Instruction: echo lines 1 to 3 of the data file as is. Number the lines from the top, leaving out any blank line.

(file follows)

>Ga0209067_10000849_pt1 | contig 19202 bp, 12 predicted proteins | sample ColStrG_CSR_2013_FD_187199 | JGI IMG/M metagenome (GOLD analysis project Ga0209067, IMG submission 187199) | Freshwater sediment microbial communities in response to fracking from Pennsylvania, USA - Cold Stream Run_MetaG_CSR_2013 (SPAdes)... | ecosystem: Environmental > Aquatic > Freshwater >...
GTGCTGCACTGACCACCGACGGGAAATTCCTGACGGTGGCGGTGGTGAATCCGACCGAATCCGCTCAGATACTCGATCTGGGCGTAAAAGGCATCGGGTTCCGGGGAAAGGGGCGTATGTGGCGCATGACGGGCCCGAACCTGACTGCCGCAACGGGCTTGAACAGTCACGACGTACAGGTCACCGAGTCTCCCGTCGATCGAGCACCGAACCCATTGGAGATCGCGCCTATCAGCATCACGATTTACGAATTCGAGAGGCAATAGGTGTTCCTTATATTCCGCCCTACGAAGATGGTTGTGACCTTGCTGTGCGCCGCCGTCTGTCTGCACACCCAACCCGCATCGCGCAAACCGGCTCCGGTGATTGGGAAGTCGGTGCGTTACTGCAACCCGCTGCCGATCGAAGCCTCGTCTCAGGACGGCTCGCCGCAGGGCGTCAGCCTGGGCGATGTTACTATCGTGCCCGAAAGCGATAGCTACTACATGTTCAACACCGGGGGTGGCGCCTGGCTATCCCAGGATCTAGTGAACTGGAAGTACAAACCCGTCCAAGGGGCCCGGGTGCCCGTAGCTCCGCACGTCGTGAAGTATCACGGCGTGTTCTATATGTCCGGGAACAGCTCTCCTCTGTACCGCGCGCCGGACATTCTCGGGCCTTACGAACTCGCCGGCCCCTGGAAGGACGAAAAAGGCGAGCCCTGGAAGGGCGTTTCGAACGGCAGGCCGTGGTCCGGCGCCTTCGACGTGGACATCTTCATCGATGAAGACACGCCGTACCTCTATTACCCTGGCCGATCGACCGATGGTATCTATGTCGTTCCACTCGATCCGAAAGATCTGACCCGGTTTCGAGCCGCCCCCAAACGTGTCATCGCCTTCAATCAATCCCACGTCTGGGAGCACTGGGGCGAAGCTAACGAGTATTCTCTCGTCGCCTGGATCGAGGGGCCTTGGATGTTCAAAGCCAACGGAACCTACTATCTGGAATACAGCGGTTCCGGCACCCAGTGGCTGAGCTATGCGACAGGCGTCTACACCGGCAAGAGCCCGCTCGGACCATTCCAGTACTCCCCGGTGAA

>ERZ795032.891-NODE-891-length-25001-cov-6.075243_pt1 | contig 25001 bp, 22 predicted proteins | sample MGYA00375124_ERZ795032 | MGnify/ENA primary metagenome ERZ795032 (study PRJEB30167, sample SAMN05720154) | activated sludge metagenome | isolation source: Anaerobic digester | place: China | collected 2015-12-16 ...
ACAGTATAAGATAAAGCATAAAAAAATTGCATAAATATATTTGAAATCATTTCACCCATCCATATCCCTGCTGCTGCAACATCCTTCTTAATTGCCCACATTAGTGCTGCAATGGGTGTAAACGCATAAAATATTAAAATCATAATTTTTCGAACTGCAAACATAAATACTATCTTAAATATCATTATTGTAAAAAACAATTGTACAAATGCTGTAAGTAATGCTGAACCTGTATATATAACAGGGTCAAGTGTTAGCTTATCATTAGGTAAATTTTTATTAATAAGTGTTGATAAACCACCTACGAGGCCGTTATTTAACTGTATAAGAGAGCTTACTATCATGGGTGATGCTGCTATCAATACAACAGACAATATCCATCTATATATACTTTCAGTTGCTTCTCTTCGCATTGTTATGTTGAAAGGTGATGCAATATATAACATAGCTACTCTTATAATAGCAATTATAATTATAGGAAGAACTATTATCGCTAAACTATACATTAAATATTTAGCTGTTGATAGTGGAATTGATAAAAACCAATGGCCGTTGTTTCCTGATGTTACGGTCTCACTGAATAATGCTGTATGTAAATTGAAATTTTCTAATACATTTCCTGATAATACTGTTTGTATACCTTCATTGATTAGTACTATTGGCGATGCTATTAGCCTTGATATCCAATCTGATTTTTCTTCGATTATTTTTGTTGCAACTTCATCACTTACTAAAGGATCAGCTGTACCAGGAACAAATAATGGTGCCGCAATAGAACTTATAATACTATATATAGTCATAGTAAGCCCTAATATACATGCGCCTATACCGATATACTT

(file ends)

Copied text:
>Ga0209067_10000849_pt1 | contig 19202 bp, 12 predicted proteins | sample ColStrG_CSR_2013_FD_187199 | JGI IMG/M metagenome (GOLD analysis project Ga0209067, IMG submission 187199) | Freshwater sediment microbial communities in response to fracking from Pennsylvania, USA - Cold Stream Run_MetaG_CSR_2013 (SPAdes)... | ecosystem: Environmental > Aquatic > Freshwater >...
GTGCTGCACTGACCACCGACGGGAAATTCCTGACGGTGGCGGTGGTGAATCCGACCGAATCCGCTCAGATACTCGATCTGGGCGTAAAAGGCATCGGGTTCCGGGGAAAGGGGCGTATGTGGCGCATGACGGGCCCGAACCTGACTGCCGCAACGGGCTTGAACAGTCACGACGTACAGGTCACCGAGTCTCCCGTCGATCGAGCACCGAACCCATTGGAGATCGCGCCTATCAGCATCACGATTTACGAATTCGAGAGGCAATAGGTGTTCCTTATATTCCGCCCTACGAAGATGGTTGTGACCTTGCTGTGCGCCGCCGTCTGTCTGCACACCCAACCCGCATCGCGCAAACCGGCTCCGGTGATTGGGAAGTCGGTGCGTTACTGCAACCCGCTGCCGATCGAAGCCTCGTCTCAGGACGGCTCGCCGCAGGGCGTCAGCCTGGGCGATGTTACTATCGTGCCCGAAAGCGATAGCTACTACATGTTCAACACCGGGGGTGGCGCCTGGCTATCCCAGGATCTAGTGAACTGGAAGTACAAACCCGTCCAAGGGGCCCGGGTGCCCGTAGCTCCGCACGTCGTGAAGTATCACGGCGTGTTCTATATGTCCGGGAACAGCTCTCCTCTGTACCGCGCGCCGGACATTCTCGGGCCTTACGAACTCGCCGGCCCCTGGAAGGACGAAAAAGGCGAGCCCTGGAAGGGCGTTTCGAACGGCAGGCCGTGGTCCGGCGCCTTCGACGTGGACATCTTCATCGATGAAGACACGCCGTACCTCTATTACCCTGGCCGATCGACCGATGGTATCTATGTCGTTCCACTCGATCCGAAAGATCTGACCCGGTTTCGAGCCGCCCCCAAACGTGTCATCGCCTTCAATCAATCCCACGTCTGGGAGCACTGGGGCGAAGCTAACGAGTATTCTCTCGTCGCCTGGATCGAGGGGCCTTGGATGTTCAAAGCCAACGGAACCTACTATCTGGAATACAGCGGTTCCGGCACCCAGTGGCTGAGCTATGCGACAGGCGTCTACACCGGCAAGAGCCCGCTCGGACCATTCCAGTACTCCCCGGTGAA

>ERZ795032.891-NODE-891-length-25001-cov-6.075243_pt1 | contig 25001 bp, 22 predicted proteins | sample MGYA00375124_ERZ795032 | MGnify/ENA primary metagenome ERZ795032 (study PRJEB30167, sample SAMN05720154) | activated sludge metagenome | isolation source: Anaerobic digester | place: China | collected 2015-12-16 ...